Idea sticks it to a drilling problem

June 30, 2005
I often drill 1/16-in.-diameter angled bleeder holes deep within workpiece cavities.
I often drill 1 /16-in.-diameter angled bleeder holes deep within workpiece cavities. Since standard-length drills don't reach, I use an extension made from drill rod. The trick, however, is securing the drills in the extension.

After inserting a drill into the extension, I soft soldered it in place, but the drill loosened and broke. To remedy this, I applied a few drops of 910 cyanoacrylate adhesive on the drill's shank before inserting it into the extension and gave it a few minutes to dry.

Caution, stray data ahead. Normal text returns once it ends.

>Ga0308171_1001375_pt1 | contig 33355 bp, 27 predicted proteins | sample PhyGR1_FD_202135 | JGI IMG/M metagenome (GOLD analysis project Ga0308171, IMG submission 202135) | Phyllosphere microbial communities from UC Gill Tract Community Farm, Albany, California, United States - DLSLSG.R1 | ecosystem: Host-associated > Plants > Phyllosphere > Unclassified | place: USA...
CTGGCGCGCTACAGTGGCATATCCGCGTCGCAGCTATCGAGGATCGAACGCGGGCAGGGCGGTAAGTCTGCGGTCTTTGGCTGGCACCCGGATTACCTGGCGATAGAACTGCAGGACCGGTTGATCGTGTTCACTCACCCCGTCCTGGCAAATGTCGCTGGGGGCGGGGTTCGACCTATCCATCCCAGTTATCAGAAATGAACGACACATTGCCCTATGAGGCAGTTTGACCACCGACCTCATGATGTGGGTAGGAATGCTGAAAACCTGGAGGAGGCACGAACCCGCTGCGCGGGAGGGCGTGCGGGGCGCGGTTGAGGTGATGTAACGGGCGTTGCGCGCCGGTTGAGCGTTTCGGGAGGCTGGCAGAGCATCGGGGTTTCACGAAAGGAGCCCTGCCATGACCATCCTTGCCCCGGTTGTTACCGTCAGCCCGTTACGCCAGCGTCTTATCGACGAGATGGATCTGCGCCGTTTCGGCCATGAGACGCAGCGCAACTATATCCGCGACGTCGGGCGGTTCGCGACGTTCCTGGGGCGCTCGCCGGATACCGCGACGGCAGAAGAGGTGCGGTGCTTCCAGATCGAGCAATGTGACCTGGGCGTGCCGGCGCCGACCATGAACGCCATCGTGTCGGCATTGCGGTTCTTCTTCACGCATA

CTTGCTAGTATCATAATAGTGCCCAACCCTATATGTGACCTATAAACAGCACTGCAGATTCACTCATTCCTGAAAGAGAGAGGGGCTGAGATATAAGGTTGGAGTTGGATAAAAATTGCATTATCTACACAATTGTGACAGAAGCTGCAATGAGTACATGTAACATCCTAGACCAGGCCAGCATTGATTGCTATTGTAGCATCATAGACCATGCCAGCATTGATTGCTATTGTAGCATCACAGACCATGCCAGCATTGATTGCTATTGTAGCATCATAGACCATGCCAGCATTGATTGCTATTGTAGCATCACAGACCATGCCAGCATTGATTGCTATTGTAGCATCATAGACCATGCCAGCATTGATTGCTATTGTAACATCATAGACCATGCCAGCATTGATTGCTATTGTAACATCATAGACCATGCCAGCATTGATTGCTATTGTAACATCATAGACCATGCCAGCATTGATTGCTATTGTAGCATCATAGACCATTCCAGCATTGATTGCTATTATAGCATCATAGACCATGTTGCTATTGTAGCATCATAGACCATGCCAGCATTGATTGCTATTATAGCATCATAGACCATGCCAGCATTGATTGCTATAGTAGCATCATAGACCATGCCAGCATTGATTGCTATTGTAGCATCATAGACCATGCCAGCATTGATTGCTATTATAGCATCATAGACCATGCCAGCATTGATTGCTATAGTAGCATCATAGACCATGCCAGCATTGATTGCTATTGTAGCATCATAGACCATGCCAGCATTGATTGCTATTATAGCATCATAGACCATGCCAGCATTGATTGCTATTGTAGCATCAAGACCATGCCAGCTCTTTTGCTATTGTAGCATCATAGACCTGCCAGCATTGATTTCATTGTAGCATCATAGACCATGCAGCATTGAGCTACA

The drill didn't break or get stuck when dull. Instead, it completed the hole and then gradually loosened. I removed the drill with needle-nose pliers, reglued it into the extension, and drilled the next hole. This setup eliminates a lot of broken drills.

Nils Bradley
Westerly, R.I.

A shim-stock organizer

My idea is a simple, easy-to-construct shim rack that keeps shim stock in proper order. I cut 32 pieces of 1.5 2.5-in. aluminum tubing with 0.125-in. wall thicknesses to 12-in. lengths. I then weld these pieces together four tubes/sections wide and eight tubes/sections high and mount a back to the construction. One shim-stock box fits in each individual section, and boxes stick out about 3 /4 in. for grabbing.

Tony Grant
Milford, N.H.

Pick the winning Practical Idea!

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Winner for May 2005: NoshirKapadia,"Handlingchuck-wrenchsafety," p. 84.